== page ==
“Bull markets are born on pessimism, grow on skepticism, mature on optimism, and die on euphoria.” That quote from Sir John Templeton is older than any of us living today, but it’s as relevant in today’s market landscape as it’s ever been.

Another well-known quote is, “Trees don’t grow straight to the heavens.” It certainly feels like stocks can go straight to the moon, however, when the market cycle is in its euphoria phase. Folks who’ve been around long enough to remember the boom and bust phases of the 2000 internet bubble know how it feels to be on both sides of the cycle.

The problem is, financial traders have short attention spans and extreme recency bias. They expect stock market crashes to resemble 2020, when the downturn only lasted a couple of months and the recovery was sharp and immediate.

Gratification won’t always be immediate, though, and not every dip will be bought if the Federal Reserve isn’t hellbent on rescuing the stock market this time. Chairman Jerome Powell’s focus, this time around, is taming inflation at all costs so he doesn’t repeat the policy errors that led to hyperinflation in the 1970s.

Mega-cap stock traders are conveniently ignoring this, along with a host of other problems: a deeply inverted yield curve (which has consistently preceded recessions), five consecutive months of the Purchasing Managers Index (PMI) indicating that the U.S. manufacturing sector is in contraction, and job openings falling to a two-year low.

Yet, the stock market moves continuously upwards – or at least, that’s how it appears. Many stocks in the S&P 500 are actually flat or barely up in 2023 so far, but the index is heavily weighted in favor of a handful of tech stocks.

It’s astounding, when you think about it, that the top 10 stocks in the S&P 500 currently account for a 31% of the entire index – a record for the past 40 years. Just to compare, the top 10 stocks accounted for only 17% of the S&P 500 eight years ago.

That’s how it’s possible for a 500-stock index to rally even just because short-term traders and price chasers are crowding into a few tech names. They’ve even been given the title of the “Magnificent Seven,” which include Meta, Apple, NVIDIA, and other usual suspects.

With the tech-heavy NASDAQ up 37% year-to-date and the S&P 500 up 19%, one might assume that investors are rolling in profits now. In actuality, however, most people will lag the stock market’s moves; people tend to crowd into the long side of the trade only after the bull market has already been “confirmed” by a huge move to the upside.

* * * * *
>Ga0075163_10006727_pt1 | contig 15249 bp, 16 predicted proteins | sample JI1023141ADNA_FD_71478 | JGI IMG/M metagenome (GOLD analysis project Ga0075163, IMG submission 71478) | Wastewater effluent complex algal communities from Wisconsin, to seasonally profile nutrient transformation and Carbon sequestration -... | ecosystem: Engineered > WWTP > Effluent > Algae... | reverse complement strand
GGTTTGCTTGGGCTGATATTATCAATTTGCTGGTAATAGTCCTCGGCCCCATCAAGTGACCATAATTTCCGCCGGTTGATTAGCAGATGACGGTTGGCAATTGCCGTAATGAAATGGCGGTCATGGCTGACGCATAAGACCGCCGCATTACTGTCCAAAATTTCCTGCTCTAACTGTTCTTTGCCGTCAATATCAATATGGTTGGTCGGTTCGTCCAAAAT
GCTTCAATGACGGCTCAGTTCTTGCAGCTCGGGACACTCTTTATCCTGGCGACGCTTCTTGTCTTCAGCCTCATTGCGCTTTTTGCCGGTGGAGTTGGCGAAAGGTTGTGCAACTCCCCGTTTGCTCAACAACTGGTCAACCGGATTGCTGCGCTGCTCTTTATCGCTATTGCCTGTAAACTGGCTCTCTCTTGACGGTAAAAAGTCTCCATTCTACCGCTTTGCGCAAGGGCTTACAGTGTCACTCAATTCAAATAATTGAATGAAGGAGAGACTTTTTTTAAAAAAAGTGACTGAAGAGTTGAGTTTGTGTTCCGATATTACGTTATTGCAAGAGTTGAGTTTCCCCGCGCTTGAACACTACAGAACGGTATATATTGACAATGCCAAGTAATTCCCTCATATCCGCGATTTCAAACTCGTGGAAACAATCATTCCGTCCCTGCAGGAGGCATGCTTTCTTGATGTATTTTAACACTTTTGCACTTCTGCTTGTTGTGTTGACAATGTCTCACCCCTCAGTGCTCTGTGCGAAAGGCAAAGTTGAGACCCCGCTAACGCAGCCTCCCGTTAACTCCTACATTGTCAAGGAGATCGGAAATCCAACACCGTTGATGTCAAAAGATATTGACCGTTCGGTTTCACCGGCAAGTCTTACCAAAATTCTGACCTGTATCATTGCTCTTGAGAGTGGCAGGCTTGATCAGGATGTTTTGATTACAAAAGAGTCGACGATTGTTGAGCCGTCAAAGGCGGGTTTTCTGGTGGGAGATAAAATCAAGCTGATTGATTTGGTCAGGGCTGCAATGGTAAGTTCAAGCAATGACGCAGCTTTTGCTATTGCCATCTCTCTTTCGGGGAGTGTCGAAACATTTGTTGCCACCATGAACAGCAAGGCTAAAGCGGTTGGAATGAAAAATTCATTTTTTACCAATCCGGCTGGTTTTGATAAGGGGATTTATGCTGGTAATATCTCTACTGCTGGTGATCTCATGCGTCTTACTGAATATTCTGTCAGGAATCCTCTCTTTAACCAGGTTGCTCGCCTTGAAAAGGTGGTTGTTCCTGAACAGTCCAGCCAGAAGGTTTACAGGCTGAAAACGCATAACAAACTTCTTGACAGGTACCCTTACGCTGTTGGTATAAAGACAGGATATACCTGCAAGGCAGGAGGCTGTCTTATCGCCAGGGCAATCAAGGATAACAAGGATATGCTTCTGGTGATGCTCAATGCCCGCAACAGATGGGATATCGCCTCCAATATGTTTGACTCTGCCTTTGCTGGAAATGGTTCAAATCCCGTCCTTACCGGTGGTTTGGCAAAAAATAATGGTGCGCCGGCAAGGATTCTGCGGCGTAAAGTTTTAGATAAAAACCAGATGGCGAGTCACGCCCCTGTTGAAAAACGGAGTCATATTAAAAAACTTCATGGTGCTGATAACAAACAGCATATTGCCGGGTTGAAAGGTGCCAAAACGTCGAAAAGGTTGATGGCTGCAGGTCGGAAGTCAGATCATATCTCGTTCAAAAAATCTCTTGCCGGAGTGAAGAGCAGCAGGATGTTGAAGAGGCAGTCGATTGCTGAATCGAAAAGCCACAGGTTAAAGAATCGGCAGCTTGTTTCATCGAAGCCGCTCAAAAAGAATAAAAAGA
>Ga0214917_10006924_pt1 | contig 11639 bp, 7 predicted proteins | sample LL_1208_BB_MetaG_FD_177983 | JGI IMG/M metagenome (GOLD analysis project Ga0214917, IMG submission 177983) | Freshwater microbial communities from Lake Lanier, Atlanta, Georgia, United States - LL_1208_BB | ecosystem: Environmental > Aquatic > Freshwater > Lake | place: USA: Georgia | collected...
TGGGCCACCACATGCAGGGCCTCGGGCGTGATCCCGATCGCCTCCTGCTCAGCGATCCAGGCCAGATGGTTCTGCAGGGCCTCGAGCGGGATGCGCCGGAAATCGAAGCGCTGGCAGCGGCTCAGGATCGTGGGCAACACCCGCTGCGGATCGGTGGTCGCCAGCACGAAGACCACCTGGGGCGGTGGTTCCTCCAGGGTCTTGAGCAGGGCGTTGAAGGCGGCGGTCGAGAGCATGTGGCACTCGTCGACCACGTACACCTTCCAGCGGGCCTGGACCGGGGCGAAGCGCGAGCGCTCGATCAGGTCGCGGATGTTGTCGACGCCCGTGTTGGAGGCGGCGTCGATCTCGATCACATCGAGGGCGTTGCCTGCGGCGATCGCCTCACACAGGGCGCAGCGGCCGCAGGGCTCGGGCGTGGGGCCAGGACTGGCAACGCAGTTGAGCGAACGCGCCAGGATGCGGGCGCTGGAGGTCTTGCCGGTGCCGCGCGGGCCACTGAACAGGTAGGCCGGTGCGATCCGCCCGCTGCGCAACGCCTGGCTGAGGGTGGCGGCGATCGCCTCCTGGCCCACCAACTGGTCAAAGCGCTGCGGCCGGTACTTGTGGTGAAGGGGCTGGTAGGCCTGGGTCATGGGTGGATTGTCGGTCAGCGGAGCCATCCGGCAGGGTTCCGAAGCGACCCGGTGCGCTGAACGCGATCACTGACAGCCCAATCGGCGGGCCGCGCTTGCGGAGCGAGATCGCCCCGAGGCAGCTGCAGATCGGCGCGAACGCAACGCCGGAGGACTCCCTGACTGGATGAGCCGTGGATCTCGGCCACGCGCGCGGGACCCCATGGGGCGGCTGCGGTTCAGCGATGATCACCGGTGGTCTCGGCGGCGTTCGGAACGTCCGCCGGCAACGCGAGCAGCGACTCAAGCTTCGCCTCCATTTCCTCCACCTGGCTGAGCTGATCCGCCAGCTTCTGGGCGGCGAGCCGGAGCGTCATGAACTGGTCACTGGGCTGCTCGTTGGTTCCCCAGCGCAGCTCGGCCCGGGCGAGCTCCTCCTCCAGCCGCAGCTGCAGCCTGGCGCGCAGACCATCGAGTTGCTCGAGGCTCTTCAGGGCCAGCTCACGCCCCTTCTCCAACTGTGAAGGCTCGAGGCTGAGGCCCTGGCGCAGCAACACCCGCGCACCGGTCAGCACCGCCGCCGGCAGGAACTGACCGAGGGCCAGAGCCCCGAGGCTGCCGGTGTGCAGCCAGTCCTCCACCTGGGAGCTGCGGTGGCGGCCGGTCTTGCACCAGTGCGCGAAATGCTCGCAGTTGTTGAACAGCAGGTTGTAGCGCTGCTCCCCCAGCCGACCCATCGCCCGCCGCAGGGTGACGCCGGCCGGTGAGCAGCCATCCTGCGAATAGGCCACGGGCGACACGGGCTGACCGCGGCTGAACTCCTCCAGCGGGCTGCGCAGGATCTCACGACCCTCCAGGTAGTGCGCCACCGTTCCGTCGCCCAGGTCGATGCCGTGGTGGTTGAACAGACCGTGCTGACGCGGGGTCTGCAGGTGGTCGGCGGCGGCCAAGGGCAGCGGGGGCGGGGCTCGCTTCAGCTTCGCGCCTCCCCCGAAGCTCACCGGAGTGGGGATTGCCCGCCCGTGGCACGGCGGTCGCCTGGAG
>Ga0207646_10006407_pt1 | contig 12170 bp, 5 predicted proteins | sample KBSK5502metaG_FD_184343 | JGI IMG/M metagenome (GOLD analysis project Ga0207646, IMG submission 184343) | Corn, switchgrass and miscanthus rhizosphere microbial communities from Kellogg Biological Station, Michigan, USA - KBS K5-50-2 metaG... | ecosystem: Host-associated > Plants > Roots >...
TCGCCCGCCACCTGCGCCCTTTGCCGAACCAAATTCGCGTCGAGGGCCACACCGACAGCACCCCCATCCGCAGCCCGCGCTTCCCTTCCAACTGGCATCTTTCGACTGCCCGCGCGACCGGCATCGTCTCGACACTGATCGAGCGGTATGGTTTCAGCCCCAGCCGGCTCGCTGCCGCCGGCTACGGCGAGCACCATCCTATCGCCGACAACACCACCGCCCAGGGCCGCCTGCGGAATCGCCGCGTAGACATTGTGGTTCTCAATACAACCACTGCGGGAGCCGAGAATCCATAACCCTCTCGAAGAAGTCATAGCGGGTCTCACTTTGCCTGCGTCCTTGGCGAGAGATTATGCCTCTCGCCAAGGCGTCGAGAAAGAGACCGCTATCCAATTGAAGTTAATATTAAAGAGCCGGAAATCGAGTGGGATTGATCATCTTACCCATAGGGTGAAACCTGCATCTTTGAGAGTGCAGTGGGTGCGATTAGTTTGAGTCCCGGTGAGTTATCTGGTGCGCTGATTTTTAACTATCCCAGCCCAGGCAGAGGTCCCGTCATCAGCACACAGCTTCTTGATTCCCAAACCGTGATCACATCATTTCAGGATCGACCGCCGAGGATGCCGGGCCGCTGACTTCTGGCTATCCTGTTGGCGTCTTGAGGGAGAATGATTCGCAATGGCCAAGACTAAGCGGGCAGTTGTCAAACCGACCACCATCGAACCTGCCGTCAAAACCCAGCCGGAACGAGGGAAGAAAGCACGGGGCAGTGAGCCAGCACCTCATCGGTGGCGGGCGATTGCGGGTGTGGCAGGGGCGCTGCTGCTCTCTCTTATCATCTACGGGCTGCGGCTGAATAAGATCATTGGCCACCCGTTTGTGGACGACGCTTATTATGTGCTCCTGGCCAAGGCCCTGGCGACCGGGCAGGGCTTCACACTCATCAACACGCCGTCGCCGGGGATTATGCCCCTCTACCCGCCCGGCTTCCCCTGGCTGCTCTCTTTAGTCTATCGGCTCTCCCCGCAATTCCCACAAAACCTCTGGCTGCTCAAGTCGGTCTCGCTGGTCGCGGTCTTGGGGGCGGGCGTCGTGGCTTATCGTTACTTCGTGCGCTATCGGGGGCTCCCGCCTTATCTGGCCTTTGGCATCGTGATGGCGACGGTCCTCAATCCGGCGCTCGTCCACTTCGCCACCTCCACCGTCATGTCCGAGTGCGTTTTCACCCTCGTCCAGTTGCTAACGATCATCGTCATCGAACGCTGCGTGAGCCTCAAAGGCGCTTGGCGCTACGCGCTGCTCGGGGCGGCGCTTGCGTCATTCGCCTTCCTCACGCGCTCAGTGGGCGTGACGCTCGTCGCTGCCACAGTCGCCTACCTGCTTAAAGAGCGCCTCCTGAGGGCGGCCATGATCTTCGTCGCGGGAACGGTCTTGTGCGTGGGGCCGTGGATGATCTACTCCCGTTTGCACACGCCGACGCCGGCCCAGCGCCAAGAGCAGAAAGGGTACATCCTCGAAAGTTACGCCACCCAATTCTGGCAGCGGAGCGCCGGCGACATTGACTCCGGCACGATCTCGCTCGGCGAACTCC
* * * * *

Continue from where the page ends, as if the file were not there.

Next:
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    Along with that, many stock traders have been conditioned to buy every dip since the post-pandemic rally – and really, since the Fed-backstopped recovery from the 2008-2009 financial crisis. After all, mega-caps are “too big to fail” and that means investors get a bailout every time.

    There’s no guarantee of a bailout the next time, though. The stock market has already priced in the end of inflation, no more interest rate hikes and the start of rate cuts in 2024, and terrific corporate earnings. If any of the legs of that table give way, the table itself will collapse.

    Keeping the inflation genie in the bottle will be awfully difficult when the oil price (shown above) is heading quickly toward short-term highs. It’s hard to imagine that stocks will continue to rally after five consecutive positive months – but again, most traders follow the most recent price moves instead of asking themselves, “What could possibly go wrong?”

    A lot can go wrong when people don’t know when to take profits. After such powerful gains during the first seven months of the year, investors can’t reasonably expect the remainder of 2023 to match that performance.

    But then, it’s unreasonable to expect people to be reasonable. Sir John Templeton was trying to warn us about the consequences of following crowds, but that’s human nature; only a few people like Warren Buffett and Charlie Munger actually resist the temptation to buy after everyone else has bought stocks.

    And, the results speak for themselves: Buffett and Munger are billionaires, while the market’s laggards and price chasers typically end up losing money. If there’s any silver lining here, it’s that a new bull market will be born the pessimism after the current one dies on euphoria – and that’s when you can buy the “Magnificent Seven” at magnificent prices.

    Prosperous Regards,
    Kenneth Ameduri
    Chief Editor, CrushTheStreet.com

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